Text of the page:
Voters head to polls in four weeks

Loudon County Election Commission representatives Susan Harrison, left, and Tabitha Oody test voting machines Friday at the county office building.

Loudon County Election Commission is already busy preparing for the 2020 elections.

Early voting is Feb. 12-25 before the March 3 Presidential Preference Primary. The ballot will include races for Loudon County assessor of property and circuit court clerk.

Staff has been getting ready over a span of six months, Susan Harrison, LCEC administrator, said.

“Getting the voting machines ready, issuing petitions, getting petitions back in,” she said. “It’s just a multitude of stuff getting everything ready ... checking petitions to make sure the person qualifies, getting workers together, coordinating schedules for early voting and election day, making sure you’ve got your machine techs available, getting the voting machines ready for their programming Friday.”

Voting machines are expected to arrive Friday and will undergo testing starting at 7 a.m.

The race for property assessor is always on the March ballot, but the court clerk position will also be decided in this cycle.

“Whoever wins that race will serve out the two-year unexpired term in the office,” Harrison said. “That’s an odd one because we usually don’t have that one on this ballot, but this time we have it to fill out the term.”

Harold Amburn has served as a county election worker for more than a decade and is excited to return to the polls this year. He believes more people should take advantage of early voting.

“First of all, before any election, there is a training period and each poll worker receives training,” he said. “New law changes, new election laws, new machines, different processes and we all get the training. Early voting is one of the best things that’s ever happened to our election system, and I wish people, and they are taking advantage of it, but I wish they would really take advantage of it because it relieves the stress of trying to get off of work or trying to vote from the hospital or trying to vote from somewhere on election day.”

Every election sees a portion of potential voters either not show up or leave without voting due to unanswered questions or concerns, which is why Amburn is encouraging people to fulfill their civic duty.

“The actual process is very simple during early voting or election day — you show up to the polls to vote,” he said. “Somebody there is going to be able to assist you with every question that you have, and we can give you an answer. Our goal is to never have anybody leave who’s not voted. Now we don’t always meet that, there are some rules that we have to go by just like everybody else does, but our goal is to make sure that everybody gets to vote. I think we’re pretty successful with that.”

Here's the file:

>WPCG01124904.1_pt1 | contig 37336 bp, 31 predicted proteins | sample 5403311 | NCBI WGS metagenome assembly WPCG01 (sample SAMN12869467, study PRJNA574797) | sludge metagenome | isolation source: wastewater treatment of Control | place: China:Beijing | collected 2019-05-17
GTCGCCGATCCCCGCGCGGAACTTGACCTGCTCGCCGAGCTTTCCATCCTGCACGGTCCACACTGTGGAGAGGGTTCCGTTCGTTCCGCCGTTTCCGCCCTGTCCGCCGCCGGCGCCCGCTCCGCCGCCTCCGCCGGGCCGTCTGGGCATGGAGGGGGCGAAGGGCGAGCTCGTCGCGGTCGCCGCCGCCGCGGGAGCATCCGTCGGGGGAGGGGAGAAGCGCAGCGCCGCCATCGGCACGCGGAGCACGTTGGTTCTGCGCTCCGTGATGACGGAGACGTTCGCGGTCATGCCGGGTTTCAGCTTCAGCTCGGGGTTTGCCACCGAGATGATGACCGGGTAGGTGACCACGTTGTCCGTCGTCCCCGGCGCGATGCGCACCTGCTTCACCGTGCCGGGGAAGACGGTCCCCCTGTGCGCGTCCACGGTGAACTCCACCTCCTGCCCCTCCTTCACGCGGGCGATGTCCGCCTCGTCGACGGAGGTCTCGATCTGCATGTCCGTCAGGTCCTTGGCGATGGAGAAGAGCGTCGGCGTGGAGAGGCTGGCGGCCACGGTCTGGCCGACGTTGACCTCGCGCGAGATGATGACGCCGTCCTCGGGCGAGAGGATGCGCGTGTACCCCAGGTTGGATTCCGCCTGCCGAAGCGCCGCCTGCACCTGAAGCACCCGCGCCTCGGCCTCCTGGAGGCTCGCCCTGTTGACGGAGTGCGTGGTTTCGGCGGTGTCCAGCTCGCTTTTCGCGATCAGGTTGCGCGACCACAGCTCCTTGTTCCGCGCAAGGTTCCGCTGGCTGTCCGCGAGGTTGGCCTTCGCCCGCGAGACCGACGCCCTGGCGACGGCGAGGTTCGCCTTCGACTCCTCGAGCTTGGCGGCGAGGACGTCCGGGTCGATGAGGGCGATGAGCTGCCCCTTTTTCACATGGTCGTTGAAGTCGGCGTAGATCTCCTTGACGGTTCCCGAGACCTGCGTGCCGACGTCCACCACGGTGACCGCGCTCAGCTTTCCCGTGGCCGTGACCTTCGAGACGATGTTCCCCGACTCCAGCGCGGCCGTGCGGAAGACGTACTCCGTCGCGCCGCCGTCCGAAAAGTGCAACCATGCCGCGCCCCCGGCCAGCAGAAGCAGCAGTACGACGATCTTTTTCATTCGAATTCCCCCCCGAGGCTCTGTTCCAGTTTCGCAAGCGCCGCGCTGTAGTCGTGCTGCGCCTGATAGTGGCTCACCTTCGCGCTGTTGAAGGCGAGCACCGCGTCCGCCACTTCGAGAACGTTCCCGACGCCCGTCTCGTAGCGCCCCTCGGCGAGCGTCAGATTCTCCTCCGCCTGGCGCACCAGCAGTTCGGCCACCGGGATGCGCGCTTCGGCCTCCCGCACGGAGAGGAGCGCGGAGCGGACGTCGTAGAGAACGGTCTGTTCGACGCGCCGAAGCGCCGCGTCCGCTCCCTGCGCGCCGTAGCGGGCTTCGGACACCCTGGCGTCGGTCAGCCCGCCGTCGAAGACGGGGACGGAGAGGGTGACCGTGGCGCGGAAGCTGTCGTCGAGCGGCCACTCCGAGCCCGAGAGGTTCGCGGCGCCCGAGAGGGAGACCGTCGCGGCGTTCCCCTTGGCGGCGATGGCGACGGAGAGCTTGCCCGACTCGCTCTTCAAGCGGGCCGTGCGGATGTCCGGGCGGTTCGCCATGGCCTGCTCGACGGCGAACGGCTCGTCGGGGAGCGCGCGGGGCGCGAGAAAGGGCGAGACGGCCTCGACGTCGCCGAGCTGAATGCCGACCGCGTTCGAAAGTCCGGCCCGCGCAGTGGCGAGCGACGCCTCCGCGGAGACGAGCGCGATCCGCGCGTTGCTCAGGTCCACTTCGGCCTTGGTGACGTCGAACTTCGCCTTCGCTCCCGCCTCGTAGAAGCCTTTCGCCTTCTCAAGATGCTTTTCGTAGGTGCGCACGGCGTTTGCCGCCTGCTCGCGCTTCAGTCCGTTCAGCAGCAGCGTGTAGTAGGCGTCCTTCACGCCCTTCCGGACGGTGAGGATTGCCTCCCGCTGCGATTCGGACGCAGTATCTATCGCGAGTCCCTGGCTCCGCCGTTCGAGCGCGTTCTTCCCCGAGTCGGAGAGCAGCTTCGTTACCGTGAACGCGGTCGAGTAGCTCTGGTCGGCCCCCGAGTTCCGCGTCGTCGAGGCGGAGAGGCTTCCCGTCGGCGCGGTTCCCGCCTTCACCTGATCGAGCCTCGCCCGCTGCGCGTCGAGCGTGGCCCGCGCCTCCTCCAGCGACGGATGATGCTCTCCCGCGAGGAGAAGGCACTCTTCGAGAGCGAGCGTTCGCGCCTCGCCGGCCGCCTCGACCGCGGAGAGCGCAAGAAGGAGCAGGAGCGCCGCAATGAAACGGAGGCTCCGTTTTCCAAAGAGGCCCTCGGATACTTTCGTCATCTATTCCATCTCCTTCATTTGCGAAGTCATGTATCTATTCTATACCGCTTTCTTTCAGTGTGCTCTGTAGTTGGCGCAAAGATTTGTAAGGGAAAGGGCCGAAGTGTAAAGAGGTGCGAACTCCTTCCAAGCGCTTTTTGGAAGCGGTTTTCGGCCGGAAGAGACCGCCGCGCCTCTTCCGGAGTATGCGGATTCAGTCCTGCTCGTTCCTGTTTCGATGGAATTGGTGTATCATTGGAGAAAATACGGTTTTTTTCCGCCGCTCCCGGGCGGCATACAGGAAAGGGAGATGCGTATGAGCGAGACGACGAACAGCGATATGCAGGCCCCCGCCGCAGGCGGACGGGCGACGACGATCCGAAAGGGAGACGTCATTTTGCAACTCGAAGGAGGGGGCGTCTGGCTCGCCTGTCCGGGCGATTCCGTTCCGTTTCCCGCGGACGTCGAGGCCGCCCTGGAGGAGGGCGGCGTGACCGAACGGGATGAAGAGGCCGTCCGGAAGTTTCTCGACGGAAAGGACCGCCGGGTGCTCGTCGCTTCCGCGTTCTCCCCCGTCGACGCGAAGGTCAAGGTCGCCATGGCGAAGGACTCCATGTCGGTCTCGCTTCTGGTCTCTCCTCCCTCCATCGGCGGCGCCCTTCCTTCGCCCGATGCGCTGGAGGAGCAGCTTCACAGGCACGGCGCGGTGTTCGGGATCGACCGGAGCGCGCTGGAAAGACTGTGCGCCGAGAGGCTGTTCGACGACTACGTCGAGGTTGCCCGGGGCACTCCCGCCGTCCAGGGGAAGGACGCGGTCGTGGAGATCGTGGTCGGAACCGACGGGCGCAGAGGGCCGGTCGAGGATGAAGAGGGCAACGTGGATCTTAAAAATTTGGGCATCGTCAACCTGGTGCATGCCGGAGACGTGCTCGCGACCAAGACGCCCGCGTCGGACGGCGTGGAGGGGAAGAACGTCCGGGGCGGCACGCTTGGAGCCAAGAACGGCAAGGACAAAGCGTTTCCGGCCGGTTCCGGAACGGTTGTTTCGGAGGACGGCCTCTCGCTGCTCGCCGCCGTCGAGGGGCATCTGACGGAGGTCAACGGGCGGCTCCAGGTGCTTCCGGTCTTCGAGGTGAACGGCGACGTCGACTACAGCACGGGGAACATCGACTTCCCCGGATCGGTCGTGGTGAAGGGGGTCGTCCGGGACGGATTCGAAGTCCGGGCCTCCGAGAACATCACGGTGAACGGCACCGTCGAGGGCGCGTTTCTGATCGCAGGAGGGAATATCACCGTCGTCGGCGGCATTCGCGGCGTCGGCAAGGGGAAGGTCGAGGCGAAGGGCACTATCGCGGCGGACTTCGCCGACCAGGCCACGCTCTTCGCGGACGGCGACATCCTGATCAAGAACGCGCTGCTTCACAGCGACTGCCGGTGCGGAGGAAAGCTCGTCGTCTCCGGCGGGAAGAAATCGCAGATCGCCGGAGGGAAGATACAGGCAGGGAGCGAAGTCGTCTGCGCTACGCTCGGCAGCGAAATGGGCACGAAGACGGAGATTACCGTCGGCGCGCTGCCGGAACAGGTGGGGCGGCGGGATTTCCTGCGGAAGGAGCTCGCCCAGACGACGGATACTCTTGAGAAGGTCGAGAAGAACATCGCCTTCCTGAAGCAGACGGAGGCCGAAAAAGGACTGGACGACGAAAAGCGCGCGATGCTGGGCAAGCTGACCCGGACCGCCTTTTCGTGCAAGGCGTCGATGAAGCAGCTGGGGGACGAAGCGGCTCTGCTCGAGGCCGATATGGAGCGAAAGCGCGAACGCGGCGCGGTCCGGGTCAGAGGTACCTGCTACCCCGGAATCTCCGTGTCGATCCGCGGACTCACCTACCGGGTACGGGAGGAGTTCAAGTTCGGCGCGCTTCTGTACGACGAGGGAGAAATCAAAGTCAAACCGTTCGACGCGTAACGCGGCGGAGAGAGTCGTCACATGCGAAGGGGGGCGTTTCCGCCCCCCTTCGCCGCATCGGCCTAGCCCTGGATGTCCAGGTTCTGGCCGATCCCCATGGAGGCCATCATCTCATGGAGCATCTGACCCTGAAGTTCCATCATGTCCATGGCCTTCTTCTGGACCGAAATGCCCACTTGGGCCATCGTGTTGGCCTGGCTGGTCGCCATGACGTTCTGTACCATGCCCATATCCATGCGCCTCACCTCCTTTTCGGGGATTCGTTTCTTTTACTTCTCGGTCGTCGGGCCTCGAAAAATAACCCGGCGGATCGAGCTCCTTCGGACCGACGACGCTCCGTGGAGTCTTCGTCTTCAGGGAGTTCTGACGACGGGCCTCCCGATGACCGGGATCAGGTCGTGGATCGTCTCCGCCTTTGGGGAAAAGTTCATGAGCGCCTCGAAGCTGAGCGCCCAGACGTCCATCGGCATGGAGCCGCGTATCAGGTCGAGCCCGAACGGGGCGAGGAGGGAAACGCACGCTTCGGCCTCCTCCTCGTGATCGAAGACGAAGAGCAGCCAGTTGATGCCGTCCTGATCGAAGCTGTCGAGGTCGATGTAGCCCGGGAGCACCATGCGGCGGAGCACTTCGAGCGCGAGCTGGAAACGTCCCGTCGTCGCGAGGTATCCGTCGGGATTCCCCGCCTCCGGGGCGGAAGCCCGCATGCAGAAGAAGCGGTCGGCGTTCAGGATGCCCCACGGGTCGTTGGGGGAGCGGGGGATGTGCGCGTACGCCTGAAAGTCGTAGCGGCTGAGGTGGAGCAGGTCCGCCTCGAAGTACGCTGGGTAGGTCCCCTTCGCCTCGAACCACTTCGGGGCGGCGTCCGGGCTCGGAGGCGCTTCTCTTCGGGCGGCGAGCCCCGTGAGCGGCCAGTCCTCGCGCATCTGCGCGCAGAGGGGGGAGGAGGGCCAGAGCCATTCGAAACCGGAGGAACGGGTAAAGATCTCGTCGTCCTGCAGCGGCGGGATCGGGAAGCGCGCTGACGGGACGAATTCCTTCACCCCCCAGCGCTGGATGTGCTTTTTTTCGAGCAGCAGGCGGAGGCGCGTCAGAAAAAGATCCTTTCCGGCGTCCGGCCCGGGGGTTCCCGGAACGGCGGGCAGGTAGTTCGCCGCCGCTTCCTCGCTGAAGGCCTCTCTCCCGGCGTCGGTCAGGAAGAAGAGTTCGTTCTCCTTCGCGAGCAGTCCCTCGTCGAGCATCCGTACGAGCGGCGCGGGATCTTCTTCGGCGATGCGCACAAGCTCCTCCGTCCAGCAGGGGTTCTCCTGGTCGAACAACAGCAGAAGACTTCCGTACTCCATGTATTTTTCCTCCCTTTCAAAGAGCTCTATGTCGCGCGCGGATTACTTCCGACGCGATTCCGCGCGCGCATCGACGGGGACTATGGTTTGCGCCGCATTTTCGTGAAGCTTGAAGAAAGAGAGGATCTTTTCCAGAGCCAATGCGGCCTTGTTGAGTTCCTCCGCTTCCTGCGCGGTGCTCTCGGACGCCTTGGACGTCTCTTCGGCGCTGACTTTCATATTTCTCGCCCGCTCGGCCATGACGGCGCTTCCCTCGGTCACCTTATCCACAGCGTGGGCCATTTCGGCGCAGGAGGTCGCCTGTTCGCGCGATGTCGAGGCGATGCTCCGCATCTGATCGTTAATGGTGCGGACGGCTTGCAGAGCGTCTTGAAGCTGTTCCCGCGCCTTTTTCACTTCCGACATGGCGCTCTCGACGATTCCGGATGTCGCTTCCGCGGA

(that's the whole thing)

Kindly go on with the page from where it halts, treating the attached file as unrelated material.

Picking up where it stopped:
The county’s voting process has experienced few hiccups over the years.

“I’m also very pleased with Loudon County because there is absolutely no fraud,” Amburn said. “I’ve been doing elections and working for Susan for years now, several elections, and we only ever had one case of a voter mix-up, and it was a senior-junior, father-and-son team and it was the poll workers fault, it wasn’t the father and son. We rectified it, took a phone call and got both of them talked to. Susan Harrison runs a very tight ship, and she doesn’t put up with any ... if it’s not by the rules, we ain’t doing it.”

The coming voting period follows the 2016 presidential primary that saw nearly 12,500 Loudon County voters cast ballots. Officials are expecting a larger turnout this year.

“I’ve talked to several of the poll workers and to some of the election commissioners, and I think the turnout’s going to be probably the biggest turnout we’ve ever seen,” Amburn said. “It’s going to be busy. I don’t know that we’re doing this exactly, but I think that we may be even extending some early voting days at different locations throughout the county, so not past the beginning and end date. Sometimes we spend maybe three days at another location, like at Tellico Village. I think she’s (Harrison) contemplating having another day or two at those locations.”

Two full-time early voting locations will be open 10 a.m.-6 p.m. Monday-Friday and 9 a.m.-noon Saturdays. Lenoir City’s location is 100 West Broadway at Roane State Community College. Loudon’s location is 100 River Road at the county office building. A temporary location in Tellico Village will be open 10 a.m.-6 p.m. Feb. 18-21 at Chota Recreation Center, 145 Awohili Drive, Loudon.

The last day to register to vote is Feb. 3. Absentee ballot requests must also be made by Feb. 25. For more information, visit www.loudoncountyvotes.com.